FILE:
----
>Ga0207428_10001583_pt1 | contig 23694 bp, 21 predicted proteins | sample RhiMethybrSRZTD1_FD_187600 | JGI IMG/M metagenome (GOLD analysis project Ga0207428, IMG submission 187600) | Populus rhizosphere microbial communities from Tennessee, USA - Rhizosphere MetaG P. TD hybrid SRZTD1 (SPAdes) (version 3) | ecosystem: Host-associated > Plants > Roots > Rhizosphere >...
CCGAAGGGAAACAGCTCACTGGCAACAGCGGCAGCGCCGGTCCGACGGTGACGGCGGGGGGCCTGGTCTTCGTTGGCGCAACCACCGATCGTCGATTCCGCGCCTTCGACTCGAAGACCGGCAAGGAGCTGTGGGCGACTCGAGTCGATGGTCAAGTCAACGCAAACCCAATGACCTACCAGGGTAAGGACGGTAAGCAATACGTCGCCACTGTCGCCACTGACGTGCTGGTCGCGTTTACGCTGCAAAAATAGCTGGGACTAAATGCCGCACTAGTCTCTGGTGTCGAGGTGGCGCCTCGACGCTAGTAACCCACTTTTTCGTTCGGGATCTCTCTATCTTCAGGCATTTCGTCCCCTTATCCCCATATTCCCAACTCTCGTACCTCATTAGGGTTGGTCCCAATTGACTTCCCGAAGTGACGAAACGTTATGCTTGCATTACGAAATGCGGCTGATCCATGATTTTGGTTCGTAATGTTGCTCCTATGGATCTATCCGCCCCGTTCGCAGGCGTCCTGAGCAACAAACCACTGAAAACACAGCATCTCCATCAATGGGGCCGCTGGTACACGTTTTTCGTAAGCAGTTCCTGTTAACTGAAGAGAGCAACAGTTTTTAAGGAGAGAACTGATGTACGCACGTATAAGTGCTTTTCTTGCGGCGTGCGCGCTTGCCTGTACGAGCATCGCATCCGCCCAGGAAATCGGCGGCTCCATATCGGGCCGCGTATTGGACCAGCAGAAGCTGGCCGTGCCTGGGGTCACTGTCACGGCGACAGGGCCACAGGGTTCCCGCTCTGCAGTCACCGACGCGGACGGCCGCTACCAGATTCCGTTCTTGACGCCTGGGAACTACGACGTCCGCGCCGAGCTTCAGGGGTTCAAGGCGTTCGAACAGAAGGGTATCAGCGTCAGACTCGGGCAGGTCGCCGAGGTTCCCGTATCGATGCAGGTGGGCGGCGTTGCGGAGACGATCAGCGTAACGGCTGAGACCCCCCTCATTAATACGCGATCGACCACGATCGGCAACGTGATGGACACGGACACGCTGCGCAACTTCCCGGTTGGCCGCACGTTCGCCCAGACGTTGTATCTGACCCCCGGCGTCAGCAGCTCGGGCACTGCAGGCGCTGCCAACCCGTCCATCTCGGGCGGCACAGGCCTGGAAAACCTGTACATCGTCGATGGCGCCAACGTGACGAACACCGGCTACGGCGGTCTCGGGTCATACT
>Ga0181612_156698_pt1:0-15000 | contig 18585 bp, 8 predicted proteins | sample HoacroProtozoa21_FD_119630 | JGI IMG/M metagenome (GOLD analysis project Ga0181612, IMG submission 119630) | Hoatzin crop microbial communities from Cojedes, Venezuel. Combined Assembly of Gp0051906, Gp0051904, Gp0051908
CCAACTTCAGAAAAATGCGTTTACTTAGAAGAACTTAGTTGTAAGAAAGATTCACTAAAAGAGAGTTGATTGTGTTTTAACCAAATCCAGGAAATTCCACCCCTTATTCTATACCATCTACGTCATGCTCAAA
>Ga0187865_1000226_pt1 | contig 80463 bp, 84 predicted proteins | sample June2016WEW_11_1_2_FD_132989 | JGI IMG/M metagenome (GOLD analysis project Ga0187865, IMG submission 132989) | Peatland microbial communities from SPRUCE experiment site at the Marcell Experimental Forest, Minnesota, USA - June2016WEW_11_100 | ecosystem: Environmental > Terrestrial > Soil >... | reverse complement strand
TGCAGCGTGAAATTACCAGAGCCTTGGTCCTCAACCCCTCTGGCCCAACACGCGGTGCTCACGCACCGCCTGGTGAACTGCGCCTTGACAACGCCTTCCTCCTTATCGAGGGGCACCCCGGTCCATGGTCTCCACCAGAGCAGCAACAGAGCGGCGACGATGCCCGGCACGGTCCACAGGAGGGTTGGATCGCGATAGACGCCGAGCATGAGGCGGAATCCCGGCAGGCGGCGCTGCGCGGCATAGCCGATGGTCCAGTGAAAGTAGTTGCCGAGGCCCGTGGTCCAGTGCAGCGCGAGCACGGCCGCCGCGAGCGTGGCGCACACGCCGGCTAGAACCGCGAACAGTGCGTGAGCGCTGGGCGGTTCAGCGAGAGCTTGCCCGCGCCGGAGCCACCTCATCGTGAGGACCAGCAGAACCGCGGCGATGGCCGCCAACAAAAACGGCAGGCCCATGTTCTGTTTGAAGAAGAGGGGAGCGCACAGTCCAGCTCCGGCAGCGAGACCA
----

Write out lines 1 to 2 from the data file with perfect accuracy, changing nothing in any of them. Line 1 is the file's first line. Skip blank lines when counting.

>Ga0207428_10001583_pt1 | contig 23694 bp, 21 predicted proteins | sample RhiMethybrSRZTD1_FD_187600 | JGI IMG/M metagenome (GOLD analysis project Ga0207428, IMG submission 187600) | Populus rhizosphere microbial communities from Tennessee, USA - Rhizosphere MetaG P. TD hybrid SRZTD1 (SPAdes) (version 3) | ecosystem: Host-associated > Plants > Roots > Rhizosphere >...
CCGAAGGGAAACAGCTCACTGGCAACAGCGGCAGCGCCGGTCCGACGGTGACGGCGGGGGGCCTGGTCTTCGTTGGCGCAACCACCGATCGTCGATTCCGCGCCTTCGACTCGAAGACCGGCAAGGAGCTGTGGGCGACTCGAGTCGATGGTCAAGTCAACGCAAACCCAATGACCTACCAGGGTAAGGACGGTAAGCAATACGTCGCCACTGTCGCCACTGACGTGCTGGTCGCGTTTACGCTGCAAAAATAGCTGGGACTAAATGCCGCACTAGTCTCTGGTGTCGAGGTGGCGCCTCGACGCTAGTAACCCACTTTTTCGTTCGGGATCTCTCTATCTTCAGGCATTTCGTCCCCTTATCCCCATATTCCCAACTCTCGTACCTCATTAGGGTTGGTCCCAATTGACTTCCCGAAGTGACGAAACGTTATGCTTGCATTACGAAATGCGGCTGATCCATGATTTTGGTTCGTAATGTTGCTCCTATGGATCTATCCGCCCCGTTCGCAGGCGTCCTGAGCAACAAACCACTGAAAACACAGCATCTCCATCAATGGGGCCGCTGGTACACGTTTTTCGTAAGCAGTTCCTGTTAACTGAAGAGAGCAACAGTTTTTAAGGAGAGAACTGATGTACGCACGTATAAGTGCTTTTCTTGCGGCGTGCGCGCTTGCCTGTACGAGCATCGCATCCGCCCAGGAAATCGGCGGCTCCATATCGGGCCGCGTATTGGACCAGCAGAAGCTGGCCGTGCCTGGGGTCACTGTCACGGCGACAGGGCCACAGGGTTCCCGCTCTGCAGTCACCGACGCGGACGGCCGCTACCAGATTCCGTTCTTGACGCCTGGGAACTACGACGTCCGCGCCGAGCTTCAGGGGTTCAAGGCGTTCGAACAGAAGGGTATCAGCGTCAGACTCGGGCAGGTCGCCGAGGTTCCCGTATCGATGCAGGTGGGCGGCGTTGCGGAGACGATCAGCGTAACGGCTGAGACCCCCCTCATTAATACGCGATCGACCACGATCGGCAACGTGATGGACACGGACACGCTGCGCAACTTCCCGGTTGGCCGCACGTTCGCCCAGACGTTGTATCTGACCCCCGGCGTCAGCAGCTCGGGCACTGCAGGCGCTGCCAACCCGTCCATCTCGGGCGGCACAGGCCTGGAAAACCTGTACATCGTCGATGGCGCCAACGTGACGAACACCGGCTACGGCGGTCTCGGGTCATACT